The laser pulse repetition frequency for qOR-PAM imaging was 2 kHz and the output power was 3.4 mW (1.7 μJ/pulse) for 532 nm light and 9.4 mW (4.7 μJ/pulse) for 760 nm light. The calculated light exposure on the surface was 0.26 mJ/cm2 for 532 nm pulses and 0.72 mJ/cm2 for 760 nm pulses. The PRF for AR-PAM was 10 kHz, and the power was 73 mW (7.3 μJ/pulse, 532 nm). The calculated light exposure on the surface was 0.65 mJ/cm2. In all cases, the illuminated light pulse energies were much lower than maximum permissible exposure (20 mJ/cm2 at 532 nm and 26.3 mJ/cm2 at 760 nm), which is stipulated by the American National Standards Institute.
2.2 Sample preparation
A fresh porcine stomach was obtained from a certified abattoir immediately after sacrifice, and the imaging experiments were performed within a few hours. To remove residual impurities, the inside of the stomach was washed with water. Then, the less curvature area was carefully cut away from the stomach, taking care to minimize blood leakage. Initially, the dissected gastric wall including whole layers (i.e., the mucosa, submucosa, muscularis propria and serosa) was photoacoustically and ultrasonically imaged from the inside of the stomach (i.e., from the mucosal surface) to acquire a mucosal image (Fig. 3(a)) mimicking the result of imaging endoscopy. Then, the mucosa, including muscularis mucosae, was removed to image the submucosa, and the sample was also imaged from the lumen side (Fig. 3(b)). Finally, the opposite side of the submucosal sample was imaged (Fig. 3(c)). After the imaging experiments, the samples were fixed with 10% formalin solution (approx. 4% formaldehyde) and stained with hematoxylin & eosin (H&E) for histology to validate the imaging results.
2.3 Image acquisition and processing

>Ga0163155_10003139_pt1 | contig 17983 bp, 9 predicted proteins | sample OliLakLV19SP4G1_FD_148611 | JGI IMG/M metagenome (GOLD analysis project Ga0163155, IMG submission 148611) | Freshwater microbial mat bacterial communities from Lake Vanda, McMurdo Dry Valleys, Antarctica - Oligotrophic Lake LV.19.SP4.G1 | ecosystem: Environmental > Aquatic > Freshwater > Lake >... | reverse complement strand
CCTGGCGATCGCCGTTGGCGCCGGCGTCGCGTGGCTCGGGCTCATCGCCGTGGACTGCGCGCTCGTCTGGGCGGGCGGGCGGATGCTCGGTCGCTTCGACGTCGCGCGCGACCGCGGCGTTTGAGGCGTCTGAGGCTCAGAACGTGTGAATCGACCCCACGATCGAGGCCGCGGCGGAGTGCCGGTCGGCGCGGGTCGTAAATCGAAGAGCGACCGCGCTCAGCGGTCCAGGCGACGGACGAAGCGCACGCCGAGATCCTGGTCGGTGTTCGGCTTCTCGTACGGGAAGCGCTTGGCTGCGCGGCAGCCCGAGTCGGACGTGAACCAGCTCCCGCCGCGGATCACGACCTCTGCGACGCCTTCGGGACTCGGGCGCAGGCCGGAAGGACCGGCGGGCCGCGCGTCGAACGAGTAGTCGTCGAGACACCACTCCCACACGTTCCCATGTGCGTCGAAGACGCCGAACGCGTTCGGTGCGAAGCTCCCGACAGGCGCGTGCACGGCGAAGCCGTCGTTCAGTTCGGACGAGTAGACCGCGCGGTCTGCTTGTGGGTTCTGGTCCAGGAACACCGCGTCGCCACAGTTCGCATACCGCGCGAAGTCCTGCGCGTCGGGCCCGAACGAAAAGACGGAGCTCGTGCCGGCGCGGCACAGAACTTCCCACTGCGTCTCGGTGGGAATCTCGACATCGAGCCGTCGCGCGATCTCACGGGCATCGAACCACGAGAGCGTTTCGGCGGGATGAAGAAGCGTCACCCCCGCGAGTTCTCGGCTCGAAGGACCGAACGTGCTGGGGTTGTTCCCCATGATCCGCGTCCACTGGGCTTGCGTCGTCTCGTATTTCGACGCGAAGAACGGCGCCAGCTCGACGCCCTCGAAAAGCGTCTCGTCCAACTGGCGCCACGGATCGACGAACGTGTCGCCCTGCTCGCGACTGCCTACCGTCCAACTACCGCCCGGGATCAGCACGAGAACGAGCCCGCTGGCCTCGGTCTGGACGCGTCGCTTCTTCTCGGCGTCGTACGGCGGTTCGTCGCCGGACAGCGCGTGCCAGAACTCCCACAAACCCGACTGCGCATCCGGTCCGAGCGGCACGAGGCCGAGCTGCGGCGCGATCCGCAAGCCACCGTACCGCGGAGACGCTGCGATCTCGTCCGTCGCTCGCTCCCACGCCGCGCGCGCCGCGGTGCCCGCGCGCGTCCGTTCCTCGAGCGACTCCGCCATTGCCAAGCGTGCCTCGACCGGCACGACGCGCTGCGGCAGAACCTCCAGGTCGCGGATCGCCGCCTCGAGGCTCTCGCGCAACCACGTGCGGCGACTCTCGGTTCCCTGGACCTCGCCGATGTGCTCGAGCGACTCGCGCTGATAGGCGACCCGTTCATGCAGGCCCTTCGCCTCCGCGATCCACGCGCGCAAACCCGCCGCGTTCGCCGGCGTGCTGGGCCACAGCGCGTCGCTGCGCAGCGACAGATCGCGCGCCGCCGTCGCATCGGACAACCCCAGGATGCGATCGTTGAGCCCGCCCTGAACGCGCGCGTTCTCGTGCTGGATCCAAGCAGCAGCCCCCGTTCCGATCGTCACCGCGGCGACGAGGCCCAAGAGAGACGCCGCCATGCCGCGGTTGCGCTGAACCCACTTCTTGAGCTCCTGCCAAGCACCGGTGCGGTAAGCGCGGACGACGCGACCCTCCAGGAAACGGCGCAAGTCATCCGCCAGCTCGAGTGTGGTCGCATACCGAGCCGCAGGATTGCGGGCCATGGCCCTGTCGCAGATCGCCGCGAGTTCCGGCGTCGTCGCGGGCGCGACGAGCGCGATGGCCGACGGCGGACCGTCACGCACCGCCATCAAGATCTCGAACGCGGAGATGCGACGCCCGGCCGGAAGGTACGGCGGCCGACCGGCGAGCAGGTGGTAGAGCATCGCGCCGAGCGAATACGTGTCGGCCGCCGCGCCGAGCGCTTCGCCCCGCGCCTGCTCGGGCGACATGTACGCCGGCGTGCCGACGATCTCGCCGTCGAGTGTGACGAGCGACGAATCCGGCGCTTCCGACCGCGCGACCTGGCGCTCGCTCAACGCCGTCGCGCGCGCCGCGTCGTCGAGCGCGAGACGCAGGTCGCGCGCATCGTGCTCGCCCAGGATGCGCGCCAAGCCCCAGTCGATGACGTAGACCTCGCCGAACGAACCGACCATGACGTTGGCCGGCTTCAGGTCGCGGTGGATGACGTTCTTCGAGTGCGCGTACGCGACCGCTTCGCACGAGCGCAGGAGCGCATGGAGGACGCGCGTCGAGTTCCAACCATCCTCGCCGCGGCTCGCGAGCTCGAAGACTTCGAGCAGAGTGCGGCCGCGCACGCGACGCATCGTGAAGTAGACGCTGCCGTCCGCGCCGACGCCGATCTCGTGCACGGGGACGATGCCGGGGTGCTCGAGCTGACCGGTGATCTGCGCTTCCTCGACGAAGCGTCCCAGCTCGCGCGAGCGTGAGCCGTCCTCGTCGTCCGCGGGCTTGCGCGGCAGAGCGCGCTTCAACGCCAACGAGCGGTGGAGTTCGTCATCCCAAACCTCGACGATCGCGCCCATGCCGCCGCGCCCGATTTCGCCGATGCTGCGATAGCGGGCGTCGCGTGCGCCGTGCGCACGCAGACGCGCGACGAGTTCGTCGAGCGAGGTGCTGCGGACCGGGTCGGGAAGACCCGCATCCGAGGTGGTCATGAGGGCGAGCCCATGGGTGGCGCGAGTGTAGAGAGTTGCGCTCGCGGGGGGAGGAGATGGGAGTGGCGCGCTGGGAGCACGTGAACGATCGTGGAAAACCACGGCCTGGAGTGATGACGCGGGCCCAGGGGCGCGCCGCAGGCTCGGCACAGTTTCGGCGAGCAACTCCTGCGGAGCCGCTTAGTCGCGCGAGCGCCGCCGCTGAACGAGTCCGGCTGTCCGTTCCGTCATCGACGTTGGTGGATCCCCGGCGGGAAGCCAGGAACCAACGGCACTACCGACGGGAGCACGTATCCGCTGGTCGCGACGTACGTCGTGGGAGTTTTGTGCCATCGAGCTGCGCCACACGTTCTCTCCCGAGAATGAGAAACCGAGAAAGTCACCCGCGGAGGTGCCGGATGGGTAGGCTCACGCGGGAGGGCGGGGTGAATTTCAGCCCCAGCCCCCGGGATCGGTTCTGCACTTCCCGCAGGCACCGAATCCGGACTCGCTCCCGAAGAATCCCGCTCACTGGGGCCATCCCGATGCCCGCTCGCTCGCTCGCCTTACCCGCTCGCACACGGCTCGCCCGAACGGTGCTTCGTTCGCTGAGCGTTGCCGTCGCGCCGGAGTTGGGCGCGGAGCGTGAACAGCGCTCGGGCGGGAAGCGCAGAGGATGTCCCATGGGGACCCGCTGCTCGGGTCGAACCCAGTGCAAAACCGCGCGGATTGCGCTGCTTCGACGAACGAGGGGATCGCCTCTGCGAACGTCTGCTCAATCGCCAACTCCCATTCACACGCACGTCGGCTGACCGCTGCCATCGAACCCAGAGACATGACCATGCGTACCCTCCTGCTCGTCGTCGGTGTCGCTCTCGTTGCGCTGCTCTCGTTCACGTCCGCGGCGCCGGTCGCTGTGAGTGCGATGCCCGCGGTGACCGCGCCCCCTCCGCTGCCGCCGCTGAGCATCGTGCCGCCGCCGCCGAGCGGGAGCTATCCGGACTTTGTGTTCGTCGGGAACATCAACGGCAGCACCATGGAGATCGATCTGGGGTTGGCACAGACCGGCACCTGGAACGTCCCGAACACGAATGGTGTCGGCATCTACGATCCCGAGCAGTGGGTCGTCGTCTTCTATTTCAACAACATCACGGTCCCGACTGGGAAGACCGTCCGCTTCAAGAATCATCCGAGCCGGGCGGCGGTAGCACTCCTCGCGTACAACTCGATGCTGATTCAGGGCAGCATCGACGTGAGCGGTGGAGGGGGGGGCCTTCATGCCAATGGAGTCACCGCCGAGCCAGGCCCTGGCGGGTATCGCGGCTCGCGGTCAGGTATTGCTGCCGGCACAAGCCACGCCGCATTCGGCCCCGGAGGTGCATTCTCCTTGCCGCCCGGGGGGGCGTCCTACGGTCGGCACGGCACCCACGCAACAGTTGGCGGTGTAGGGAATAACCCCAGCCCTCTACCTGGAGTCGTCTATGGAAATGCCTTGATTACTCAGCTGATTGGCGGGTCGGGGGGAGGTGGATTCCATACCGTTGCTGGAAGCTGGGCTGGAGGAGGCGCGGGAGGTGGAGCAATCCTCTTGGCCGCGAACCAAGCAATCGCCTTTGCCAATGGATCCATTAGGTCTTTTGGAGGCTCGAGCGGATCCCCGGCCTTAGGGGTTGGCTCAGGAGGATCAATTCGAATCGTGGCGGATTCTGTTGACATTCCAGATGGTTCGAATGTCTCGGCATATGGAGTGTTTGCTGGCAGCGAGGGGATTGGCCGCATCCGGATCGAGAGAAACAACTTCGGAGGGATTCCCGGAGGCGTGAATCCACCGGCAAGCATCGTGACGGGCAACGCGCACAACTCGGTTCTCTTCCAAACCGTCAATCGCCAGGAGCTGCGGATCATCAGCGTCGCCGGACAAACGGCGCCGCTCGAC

The entire 3D volume data measured 8 mm x 8 mm x 3 mm in the x, y, and z axes, respectively, and it was constructed by concatenating four single volume data of 2 mm x 8 mm x 3 mm along the x, y, and z axes, respectively. When combining the four single volume data, we used 3D PHOVIS to adjust the phase change of the scanner for the operating voltage, the offset distance between the imaging starting point and the scanner, and the scanning angle of the scanner . We also adjusted the azimuth, elevation, and zenith tilt of each volume to compensate for minor angular errors that occurred when the scanner was attached to the system. Each segmented volume data was apodized into the x-direction with a Hanning window to mitigate the edge distortion caused by the phase error of the MEMS scanner. To analyze the imaging depth, the surface of the stomach lining was estimated using the 3D PHOVIS software. To superimpose the PA images on the US images, the PA data were linearly interpolated by inserting the mean value between each pixel to compensate for the one-way reception of PA waves in PA imaging, as distinguished from the round-trip of US waves in US imaging. The cross-sectional overlaid PA and US images are all log-compressed. In the depth-encoded image, the colors are labeled according to their estimated distance from the surface, and the brightness is proportional to the amplitude of the PA signal.